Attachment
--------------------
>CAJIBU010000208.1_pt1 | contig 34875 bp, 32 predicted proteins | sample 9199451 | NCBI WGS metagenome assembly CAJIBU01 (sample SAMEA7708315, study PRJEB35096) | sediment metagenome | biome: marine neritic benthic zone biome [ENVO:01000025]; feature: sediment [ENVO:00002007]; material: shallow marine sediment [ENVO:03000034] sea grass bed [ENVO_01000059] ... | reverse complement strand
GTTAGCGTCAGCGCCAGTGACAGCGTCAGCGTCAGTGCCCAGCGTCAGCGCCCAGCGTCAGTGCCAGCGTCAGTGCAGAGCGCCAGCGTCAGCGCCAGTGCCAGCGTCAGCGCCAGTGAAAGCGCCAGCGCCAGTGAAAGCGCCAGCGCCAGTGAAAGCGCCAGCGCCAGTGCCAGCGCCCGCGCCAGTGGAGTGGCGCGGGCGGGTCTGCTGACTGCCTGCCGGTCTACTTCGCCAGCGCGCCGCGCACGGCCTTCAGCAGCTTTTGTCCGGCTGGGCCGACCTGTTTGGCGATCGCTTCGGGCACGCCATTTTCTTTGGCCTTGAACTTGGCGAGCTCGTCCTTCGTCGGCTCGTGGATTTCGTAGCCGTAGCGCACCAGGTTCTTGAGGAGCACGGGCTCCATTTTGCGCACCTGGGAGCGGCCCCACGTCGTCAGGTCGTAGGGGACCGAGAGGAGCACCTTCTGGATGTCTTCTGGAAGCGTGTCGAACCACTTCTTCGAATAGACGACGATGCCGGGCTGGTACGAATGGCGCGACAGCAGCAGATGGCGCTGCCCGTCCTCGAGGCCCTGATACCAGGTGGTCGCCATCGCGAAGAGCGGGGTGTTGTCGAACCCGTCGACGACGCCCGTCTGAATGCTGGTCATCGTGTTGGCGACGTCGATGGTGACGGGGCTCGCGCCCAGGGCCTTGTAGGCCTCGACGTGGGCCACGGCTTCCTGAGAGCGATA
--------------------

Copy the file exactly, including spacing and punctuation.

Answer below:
>CAJIBU010000208.1_pt1 | contig 34875 bp, 32 predicted proteins | sample 9199451 | NCBI WGS metagenome assembly CAJIBU01 (sample SAMEA7708315, study PRJEB35096) | sediment metagenome | biome: marine neritic benthic zone biome [ENVO:01000025]; feature: sediment [ENVO:00002007]; material: shallow marine sediment [ENVO:03000034] sea grass bed [ENVO_01000059] ... | reverse complement strand
GTTAGCGTCAGCGCCAGTGACAGCGTCAGCGTCAGTGCCCAGCGTCAGCGCCCAGCGTCAGTGCCAGCGTCAGTGCAGAGCGCCAGCGTCAGCGCCAGTGCCAGCGTCAGCGCCAGTGAAAGCGCCAGCGCCAGTGAAAGCGCCAGCGCCAGTGAAAGCGCCAGCGCCAGTGCCAGCGCCCGCGCCAGTGGAGTGGCGCGGGCGGGTCTGCTGACTGCCTGCCGGTCTACTTCGCCAGCGCGCCGCGCACGGCCTTCAGCAGCTTTTGTCCGGCTGGGCCGACCTGTTTGGCGATCGCTTCGGGCACGCCATTTTCTTTGGCCTTGAACTTGGCGAGCTCGTCCTTCGTCGGCTCGTGGATTTCGTAGCCGTAGCGCACCAGGTTCTTGAGGAGCACGGGCTCCATTTTGCGCACCTGGGAGCGGCCCCACGTCGTCAGGTCGTAGGGGACCGAGAGGAGCACCTTCTGGATGTCTTCTGGAAGCGTGTCGAACCACTTCTTCGAATAGACGACGATGCCGGGCTGGTACGAATGGCGCGACAGCAGCAGATGGCGCTGCCCGTCCTCGAGGCCCTGATACCAGGTGGTCGCCATCGCGAAGAGCGGGGTGTTGTCGAACCCGTCGACGACGCCCGTCTGAATGCTGGTCATCGTGTTGGCGACGTCGATGGTGACGGGGCTCGCGCCCAGGGCCTTGTAGGCCTCGACGTGGGCCACGGCTTCCTGAGAGCGATA